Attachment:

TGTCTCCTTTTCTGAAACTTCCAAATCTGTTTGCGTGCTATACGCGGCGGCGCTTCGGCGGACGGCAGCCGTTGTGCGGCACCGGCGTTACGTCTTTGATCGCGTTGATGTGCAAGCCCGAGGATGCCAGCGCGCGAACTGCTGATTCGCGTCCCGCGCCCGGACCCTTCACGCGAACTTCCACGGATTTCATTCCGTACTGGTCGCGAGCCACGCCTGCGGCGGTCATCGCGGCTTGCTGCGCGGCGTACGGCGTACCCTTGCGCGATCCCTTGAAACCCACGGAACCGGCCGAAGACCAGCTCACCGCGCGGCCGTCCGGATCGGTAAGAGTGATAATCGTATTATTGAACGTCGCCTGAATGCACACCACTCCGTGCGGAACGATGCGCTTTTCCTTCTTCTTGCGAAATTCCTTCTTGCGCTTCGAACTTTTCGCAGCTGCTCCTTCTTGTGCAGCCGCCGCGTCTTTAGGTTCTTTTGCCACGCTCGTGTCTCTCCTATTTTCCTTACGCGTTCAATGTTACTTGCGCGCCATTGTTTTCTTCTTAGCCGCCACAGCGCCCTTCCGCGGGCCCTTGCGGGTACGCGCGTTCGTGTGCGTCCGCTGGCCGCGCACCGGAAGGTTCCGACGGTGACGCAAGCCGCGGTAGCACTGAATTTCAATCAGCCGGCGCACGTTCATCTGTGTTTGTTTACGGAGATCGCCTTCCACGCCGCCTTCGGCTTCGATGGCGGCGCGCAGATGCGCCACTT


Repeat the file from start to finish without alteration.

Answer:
TGTCTCCTTTTCTGAAACTTCCAAATCTGTTTGCGTGCTATACGCGGCGGCGCTTCGGCGGACGGCAGCCGTTGTGCGGCACCGGCGTTACGTCTTTGATCGCGTTGATGTGCAAGCCCGAGGATGCCAGCGCGCGAACTGCTGATTCGCGTCCCGCGCCCGGACCCTTCACGCGAACTTCCACGGATTTCATTCCGTACTGGTCGCGAGCCACGCCTGCGGCGGTCATCGCGGCTTGCTGCGCGGCGTACGGCGTACCCTTGCGCGATCCCTTGAAACCCACGGAACCGGCCGAAGACCAGCTCACCGCGCGGCCGTCCGGATCGGTAAGAGTGATAATCGTATTATTGAACGTCGCCTGAATGCACACCACTCCGTGCGGAACGATGCGCTTTTCCTTCTTCTTGCGAAATTCCTTCTTGCGCTTCGAACTTTTCGCAGCTGCTCCTTCTTGTGCAGCCGCCGCGTCTTTAGGTTCTTTTGCCACGCTCGTGTCTCTCCTATTTTCCTTACGCGTTCAATGTTACTTGCGCGCCATTGTTTTCTTCTTAGCCGCCACAGCGCCCTTCCGCGGGCCCTTGCGGGTACGCGCGTTCGTGTGCGTCCGCTGGCCGCGCACCGGAAGGTTCCGACGGTGACGCAAGCCGCGGTAGCACTGAATTTCAATCAGCCGGCGCACGTTCATCTGTGTTTGTTTACGGAGATCGCCTTCCACGCCGCCTTCGGCTTCGATGGCGGCGCGCAGATGCGCCACTT